Steven Shearer - Artworks & Biography | David Zwirner
A detail from a painting by Steven Shearer, titled The Collector's Visit, dated 2019.

Steven Shearer

September 1, 2021 – David Zwirner is pleased to announce the representation of Steven Shearer in partnership with Galerie Eva Presenhuber. Galerie Eva Presenhuber will present an exhibition of new work by Shearer from September 4 to October 16, 2021, at its Zurich space. David Zwirner will present an exhibition of new work by Shearer in New York in 2023. A comprehensive new monograph of Shearer’s paintings will be released in 2022, published by DCV with support from Galerie Eva Presenhuber and David Zwirner.

Over the span of nearly twenty-five years, Canadian artist Steven Shearer (b. 1968) has developed a painting practice that weds canonical art history to the contemporary moment, specifically its more plebeian or subterranean expressions. His work, which also includes drawing, assemblage, sculpture, and installation, deploys a wide range of references as well as a vast archive of historical and contemporary found images. Rendered in a visceral fauvist palette, his compositions feature figures that recall classical subjects like the artist in his studio or the Rückenfigur, and incorporate his interest in the lo-fi iconography of popular music and the allure and alienation of participatory youth cultures grounded in these musical netherworlds. Shearer’s sources conflate androgynous, long-haired metalheads, 1970s teen heartthrob Leif Garrett, and the cover of Black Sabbath’s 1983 album Born Again with the proto-modernist archetypes of Edvard Munch and Henri de Toulouse-Lautrec and the ambiguously gendered figures of symbolist Gustave Moreau, as well as Renaissance masters such as Pieter Bruegel and Leonardo da Vinci. The archival impulse that unites these disparate referential systems is rooted in a rigorous, quasi-forensic interest in how images are made, and how the world is constituted by images, in both a symbolic and literal, bodily sense. Shearer’s abiding interest is in making artworks that explore how we remember and idealize each other—in the romance of retrospection. Today’s hypertrophic image culture echoes how people have captured and depicted each other throughout history, and his work poignantly seizes upon these very references, reimagining them in his own distinct visual vocabulary.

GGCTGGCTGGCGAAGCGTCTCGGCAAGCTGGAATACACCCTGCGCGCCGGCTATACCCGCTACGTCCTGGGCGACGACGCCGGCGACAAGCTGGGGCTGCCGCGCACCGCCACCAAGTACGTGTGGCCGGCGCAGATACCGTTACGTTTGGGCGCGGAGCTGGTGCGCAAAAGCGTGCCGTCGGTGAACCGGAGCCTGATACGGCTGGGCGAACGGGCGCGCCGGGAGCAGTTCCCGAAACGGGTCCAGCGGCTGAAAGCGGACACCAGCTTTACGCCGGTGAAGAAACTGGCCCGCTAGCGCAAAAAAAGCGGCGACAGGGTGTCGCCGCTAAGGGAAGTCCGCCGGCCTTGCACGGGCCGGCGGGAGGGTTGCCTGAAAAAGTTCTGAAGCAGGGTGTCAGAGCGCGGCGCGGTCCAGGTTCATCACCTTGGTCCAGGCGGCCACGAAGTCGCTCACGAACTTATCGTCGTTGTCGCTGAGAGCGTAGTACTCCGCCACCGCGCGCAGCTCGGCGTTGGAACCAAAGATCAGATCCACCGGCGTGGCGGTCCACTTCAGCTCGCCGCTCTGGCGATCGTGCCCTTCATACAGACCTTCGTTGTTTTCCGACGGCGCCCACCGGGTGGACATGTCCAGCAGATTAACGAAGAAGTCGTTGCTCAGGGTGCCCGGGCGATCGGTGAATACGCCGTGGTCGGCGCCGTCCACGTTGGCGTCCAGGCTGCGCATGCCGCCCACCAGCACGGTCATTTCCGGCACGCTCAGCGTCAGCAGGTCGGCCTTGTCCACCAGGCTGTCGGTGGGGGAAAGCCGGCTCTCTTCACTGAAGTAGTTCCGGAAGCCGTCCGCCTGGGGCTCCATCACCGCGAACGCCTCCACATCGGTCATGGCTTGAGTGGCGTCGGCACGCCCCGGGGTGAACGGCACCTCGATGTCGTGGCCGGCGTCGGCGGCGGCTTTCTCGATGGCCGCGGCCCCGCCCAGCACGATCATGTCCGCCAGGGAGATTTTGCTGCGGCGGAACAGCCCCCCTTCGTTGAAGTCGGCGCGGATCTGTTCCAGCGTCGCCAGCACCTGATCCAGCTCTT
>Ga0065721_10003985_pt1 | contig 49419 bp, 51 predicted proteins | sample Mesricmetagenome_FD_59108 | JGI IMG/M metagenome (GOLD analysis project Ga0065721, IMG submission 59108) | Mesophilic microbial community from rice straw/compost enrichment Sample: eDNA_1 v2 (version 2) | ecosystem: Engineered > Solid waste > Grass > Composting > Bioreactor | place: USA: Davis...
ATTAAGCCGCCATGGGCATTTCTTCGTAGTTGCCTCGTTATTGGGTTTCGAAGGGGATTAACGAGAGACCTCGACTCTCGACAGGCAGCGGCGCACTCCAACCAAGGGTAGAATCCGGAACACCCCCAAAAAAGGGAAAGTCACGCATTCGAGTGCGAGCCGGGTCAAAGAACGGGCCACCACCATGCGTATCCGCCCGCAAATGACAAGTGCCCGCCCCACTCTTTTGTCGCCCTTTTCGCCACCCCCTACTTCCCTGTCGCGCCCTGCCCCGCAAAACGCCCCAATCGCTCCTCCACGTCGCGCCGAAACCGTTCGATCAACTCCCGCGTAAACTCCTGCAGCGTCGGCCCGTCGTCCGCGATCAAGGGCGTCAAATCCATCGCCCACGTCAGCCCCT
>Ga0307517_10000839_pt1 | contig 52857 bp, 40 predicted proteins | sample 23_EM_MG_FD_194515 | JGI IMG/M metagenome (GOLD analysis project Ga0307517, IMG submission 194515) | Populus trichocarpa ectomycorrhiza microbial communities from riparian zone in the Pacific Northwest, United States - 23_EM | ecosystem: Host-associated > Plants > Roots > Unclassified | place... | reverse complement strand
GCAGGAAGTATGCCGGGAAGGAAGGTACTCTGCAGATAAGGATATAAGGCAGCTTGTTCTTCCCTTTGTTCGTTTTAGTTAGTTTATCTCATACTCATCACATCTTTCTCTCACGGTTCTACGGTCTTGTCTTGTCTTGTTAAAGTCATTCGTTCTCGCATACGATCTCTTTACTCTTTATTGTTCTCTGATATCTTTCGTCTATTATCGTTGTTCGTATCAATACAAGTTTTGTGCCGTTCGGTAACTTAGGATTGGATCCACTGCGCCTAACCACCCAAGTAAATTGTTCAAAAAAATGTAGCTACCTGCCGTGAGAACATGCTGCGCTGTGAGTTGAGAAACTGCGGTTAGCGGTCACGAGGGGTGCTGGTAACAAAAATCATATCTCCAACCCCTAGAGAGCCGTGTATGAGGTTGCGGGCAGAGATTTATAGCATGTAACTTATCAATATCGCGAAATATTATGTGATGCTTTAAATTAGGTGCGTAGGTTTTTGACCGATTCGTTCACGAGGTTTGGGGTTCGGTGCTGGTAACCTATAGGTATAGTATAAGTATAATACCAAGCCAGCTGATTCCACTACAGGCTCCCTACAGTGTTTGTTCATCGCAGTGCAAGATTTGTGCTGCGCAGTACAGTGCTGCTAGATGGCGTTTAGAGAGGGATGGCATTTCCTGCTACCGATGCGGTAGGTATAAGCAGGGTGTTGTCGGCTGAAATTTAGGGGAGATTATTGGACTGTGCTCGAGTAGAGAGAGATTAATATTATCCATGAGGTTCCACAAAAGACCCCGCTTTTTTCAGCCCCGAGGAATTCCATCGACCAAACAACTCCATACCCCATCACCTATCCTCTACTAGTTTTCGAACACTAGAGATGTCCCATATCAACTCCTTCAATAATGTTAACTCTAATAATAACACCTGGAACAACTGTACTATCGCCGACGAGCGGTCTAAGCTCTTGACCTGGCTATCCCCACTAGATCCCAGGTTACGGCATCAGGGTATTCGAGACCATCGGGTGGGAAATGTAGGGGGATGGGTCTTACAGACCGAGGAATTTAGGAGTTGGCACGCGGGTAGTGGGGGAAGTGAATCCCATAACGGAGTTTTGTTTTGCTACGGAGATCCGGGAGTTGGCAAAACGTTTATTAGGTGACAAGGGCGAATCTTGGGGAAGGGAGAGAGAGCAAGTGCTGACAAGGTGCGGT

Image: Steven Shearer, The Collector’s Visit, 2019 (detail)

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